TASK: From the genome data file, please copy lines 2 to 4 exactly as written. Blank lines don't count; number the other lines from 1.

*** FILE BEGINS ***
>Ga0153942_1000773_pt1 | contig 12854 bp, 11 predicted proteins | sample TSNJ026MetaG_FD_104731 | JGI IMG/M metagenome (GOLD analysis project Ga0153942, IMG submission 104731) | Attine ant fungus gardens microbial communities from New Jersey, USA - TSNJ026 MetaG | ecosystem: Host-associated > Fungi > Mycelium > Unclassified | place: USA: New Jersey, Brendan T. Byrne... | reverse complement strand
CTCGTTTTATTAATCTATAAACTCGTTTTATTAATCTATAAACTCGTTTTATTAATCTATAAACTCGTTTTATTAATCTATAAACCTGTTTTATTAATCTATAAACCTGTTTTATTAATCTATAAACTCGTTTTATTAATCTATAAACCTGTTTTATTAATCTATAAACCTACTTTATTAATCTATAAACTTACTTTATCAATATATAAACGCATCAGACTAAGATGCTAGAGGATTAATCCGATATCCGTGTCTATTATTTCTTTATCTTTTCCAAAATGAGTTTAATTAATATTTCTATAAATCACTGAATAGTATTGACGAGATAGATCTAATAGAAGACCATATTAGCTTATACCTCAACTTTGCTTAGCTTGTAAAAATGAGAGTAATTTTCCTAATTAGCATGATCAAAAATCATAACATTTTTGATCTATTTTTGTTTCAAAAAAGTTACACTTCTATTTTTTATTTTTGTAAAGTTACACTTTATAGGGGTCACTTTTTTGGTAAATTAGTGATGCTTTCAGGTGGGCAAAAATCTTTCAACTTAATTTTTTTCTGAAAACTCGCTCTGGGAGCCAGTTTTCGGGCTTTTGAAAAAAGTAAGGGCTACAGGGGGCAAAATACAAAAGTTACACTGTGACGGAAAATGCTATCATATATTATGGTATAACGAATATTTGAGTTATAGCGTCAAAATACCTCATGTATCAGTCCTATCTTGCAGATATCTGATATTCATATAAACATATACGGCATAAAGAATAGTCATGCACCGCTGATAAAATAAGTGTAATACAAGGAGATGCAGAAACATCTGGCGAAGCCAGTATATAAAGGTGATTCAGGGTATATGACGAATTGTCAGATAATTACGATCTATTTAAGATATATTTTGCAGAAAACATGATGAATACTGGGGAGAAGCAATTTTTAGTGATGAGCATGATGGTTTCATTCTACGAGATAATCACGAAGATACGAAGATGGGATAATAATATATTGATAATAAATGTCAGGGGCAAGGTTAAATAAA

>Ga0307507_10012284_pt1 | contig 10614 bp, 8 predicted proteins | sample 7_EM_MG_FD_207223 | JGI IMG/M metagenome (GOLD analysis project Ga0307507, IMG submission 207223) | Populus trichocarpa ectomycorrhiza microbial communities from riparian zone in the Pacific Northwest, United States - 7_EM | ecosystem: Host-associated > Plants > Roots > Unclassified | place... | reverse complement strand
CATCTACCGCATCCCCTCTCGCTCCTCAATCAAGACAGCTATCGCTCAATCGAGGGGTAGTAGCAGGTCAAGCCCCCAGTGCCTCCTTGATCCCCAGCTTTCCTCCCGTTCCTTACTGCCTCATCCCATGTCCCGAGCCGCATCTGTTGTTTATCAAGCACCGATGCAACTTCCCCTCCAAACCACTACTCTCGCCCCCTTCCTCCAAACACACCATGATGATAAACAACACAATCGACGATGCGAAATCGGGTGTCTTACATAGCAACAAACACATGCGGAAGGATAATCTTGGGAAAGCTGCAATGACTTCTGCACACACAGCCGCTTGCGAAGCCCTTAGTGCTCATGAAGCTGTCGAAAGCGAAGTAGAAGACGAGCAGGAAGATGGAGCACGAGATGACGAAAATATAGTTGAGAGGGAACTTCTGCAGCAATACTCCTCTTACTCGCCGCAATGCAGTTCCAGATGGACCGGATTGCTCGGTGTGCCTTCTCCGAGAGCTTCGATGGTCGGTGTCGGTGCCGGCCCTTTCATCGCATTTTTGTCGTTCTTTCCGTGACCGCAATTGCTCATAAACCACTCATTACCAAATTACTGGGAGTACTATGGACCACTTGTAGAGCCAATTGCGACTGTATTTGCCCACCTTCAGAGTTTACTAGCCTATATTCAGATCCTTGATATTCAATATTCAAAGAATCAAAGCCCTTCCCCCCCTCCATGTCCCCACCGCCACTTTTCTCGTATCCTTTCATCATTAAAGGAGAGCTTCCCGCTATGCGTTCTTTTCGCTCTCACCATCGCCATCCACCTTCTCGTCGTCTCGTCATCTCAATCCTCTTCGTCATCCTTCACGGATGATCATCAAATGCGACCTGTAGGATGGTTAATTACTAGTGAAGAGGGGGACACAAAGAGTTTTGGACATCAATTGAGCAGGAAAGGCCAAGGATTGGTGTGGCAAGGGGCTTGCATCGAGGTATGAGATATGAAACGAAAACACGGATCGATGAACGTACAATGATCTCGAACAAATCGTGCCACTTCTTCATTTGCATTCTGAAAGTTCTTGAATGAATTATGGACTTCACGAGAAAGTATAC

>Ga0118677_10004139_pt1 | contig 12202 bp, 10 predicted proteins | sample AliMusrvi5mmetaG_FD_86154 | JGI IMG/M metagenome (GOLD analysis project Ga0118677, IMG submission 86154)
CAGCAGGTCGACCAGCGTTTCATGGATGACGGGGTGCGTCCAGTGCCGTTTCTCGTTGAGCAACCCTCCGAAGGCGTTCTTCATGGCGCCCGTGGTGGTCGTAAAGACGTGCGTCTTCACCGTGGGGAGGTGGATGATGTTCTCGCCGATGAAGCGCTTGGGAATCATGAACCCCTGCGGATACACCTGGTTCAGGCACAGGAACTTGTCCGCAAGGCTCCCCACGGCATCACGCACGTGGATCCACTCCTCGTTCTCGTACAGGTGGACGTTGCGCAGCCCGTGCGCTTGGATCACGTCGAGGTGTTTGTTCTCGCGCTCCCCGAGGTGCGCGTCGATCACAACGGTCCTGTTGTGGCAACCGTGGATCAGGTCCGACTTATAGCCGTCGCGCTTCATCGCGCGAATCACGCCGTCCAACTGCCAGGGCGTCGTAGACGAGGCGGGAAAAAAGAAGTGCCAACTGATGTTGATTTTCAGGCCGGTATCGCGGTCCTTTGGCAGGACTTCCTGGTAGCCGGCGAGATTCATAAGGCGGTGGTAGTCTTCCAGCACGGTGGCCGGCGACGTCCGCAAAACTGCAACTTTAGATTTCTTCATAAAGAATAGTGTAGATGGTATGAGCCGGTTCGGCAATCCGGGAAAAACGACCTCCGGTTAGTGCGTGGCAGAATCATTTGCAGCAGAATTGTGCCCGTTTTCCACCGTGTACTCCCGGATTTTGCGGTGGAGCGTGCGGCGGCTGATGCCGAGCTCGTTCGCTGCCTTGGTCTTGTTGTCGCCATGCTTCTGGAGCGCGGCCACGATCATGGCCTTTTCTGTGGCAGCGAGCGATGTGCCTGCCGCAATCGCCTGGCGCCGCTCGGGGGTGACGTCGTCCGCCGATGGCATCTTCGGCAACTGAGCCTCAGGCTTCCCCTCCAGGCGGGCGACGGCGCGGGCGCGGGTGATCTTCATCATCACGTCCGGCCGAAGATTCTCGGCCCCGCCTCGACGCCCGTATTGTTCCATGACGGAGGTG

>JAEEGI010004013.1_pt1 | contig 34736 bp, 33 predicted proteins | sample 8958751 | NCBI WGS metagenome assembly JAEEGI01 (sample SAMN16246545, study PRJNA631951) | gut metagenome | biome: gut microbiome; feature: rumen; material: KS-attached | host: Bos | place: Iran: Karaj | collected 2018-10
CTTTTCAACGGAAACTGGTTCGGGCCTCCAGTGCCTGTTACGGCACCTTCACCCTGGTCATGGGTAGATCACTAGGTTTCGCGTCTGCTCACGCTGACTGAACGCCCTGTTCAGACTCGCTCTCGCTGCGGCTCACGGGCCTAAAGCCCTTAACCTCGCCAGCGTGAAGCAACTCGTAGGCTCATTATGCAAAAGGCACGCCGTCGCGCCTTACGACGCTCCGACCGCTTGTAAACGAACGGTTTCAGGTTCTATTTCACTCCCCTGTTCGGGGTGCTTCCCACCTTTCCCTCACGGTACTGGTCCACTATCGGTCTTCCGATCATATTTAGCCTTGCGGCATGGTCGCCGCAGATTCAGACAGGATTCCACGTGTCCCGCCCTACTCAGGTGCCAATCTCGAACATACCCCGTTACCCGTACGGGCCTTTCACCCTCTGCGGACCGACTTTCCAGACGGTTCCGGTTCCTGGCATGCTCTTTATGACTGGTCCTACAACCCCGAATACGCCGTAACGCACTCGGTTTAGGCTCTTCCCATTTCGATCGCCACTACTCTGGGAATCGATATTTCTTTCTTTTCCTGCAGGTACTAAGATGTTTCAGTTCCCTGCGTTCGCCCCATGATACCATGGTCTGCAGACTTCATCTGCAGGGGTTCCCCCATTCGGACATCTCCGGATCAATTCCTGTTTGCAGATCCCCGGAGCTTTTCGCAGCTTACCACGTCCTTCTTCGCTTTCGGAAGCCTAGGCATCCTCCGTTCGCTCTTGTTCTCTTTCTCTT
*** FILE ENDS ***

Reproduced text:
CTCGTTTTATTAATCTATAAACTCGTTTTATTAATCTATAAACTCGTTTTATTAATCTATAAACTCGTTTTATTAATCTATAAACCTGTTTTATTAATCTATAAACCTGTTTTATTAATCTATAAACTCGTTTTATTAATCTATAAACCTGTTTTATTAATCTATAAACCTACTTTATTAATCTATAAACTTACTTTATCAATATATAAACGCATCAGACTAAGATGCTAGAGGATTAATCCGATATCCGTGTCTATTATTTCTTTATCTTTTCCAAAATGAGTTTAATTAATATTTCTATAAATCACTGAATAGTATTGACGAGATAGATCTAATAGAAGACCATATTAGCTTATACCTCAACTTTGCTTAGCTTGTAAAAATGAGAGTAATTTTCCTAATTAGCATGATCAAAAATCATAACATTTTTGATCTATTTTTGTTTCAAAAAAGTTACACTTCTATTTTTTATTTTTGTAAAGTTACACTTTATAGGGGTCACTTTTTTGGTAAATTAGTGATGCTTTCAGGTGGGCAAAAATCTTTCAACTTAATTTTTTTCTGAAAACTCGCTCTGGGAGCCAGTTTTCGGGCTTTTGAAAAAAGTAAGGGCTACAGGGGGCAAAATACAAAAGTTACACTGTGACGGAAAATGCTATCATATATTATGGTATAACGAATATTTGAGTTATAGCGTCAAAATACCTCATGTATCAGTCCTATCTTGCAGATATCTGATATTCATATAAACATATACGGCATAAAGAATAGTCATGCACCGCTGATAAAATAAGTGTAATACAAGGAGATGCAGAAACATCTGGCGAAGCCAGTATATAAAGGTGATTCAGGGTATATGACGAATTGTCAGATAATTACGATCTATTTAAGATATATTTTGCAGAAAACATGATGAATACTGGGGAGAAGCAATTTTTAGTGATGAGCATGATGGTTTCATTCTACGAGATAATCACGAAGATACGAAGATGGGATAATAATATATTGATAATAAATGTCAGGGGCAAGGTTAAATAAA

>Ga0307507_10012284_pt1 | contig 10614 bp, 8 predicted proteins | sample 7_EM_MG_FD_207223 | JGI IMG/M metagenome (GOLD analysis project Ga0307507, IMG submission 207223) | Populus trichocarpa ectomycorrhiza microbial communities from riparian zone in the Pacific Northwest, United States - 7_EM | ecosystem: Host-associated > Plants > Roots > Unclassified | place... | reverse complement strand
CATCTACCGCATCCCCTCTCGCTCCTCAATCAAGACAGCTATCGCTCAATCGAGGGGTAGTAGCAGGTCAAGCCCCCAGTGCCTCCTTGATCCCCAGCTTTCCTCCCGTTCCTTACTGCCTCATCCCATGTCCCGAGCCGCATCTGTTGTTTATCAAGCACCGATGCAACTTCCCCTCCAAACCACTACTCTCGCCCCCTTCCTCCAAACACACCATGATGATAAACAACACAATCGACGATGCGAAATCGGGTGTCTTACATAGCAACAAACACATGCGGAAGGATAATCTTGGGAAAGCTGCAATGACTTCTGCACACACAGCCGCTTGCGAAGCCCTTAGTGCTCATGAAGCTGTCGAAAGCGAAGTAGAAGACGAGCAGGAAGATGGAGCACGAGATGACGAAAATATAGTTGAGAGGGAACTTCTGCAGCAATACTCCTCTTACTCGCCGCAATGCAGTTCCAGATGGACCGGATTGCTCGGTGTGCCTTCTCCGAGAGCTTCGATGGTCGGTGTCGGTGCCGGCCCTTTCATCGCATTTTTGTCGTTCTTTCCGTGACCGCAATTGCTCATAAACCACTCATTACCAAATTACTGGGAGTACTATGGACCACTTGTAGAGCCAATTGCGACTGTATTTGCCCACCTTCAGAGTTTACTAGCCTATATTCAGATCCTTGATATTCAATATTCAAAGAATCAAAGCCCTTCCCCCCCTCCATGTCCCCACCGCCACTTTTCTCGTATCCTTTCATCATTAAAGGAGAGCTTCCCGCTATGCGTTCTTTTCGCTCTCACCATCGCCATCCACCTTCTCGTCGTCTCGTCATCTCAATCCTCTTCGTCATCCTTCACGGATGATCATCAAATGCGACCTGTAGGATGGTTAATTACTAGTGAAGAGGGGGACACAAAGAGTTTTGGACATCAATTGAGCAGGAAAGGCCAAGGATTGGTGTGGCAAGGGGCTTGCATCGAGGTATGAGATATGAAACGAAAACACGGATCGATGAACGTACAATGATCTCGAACAAATCGTGCCACTTCTTCATTTGCATTCTGAAAGTTCTTGAATGAATTATGGACTTCACGAGAAAGTATAC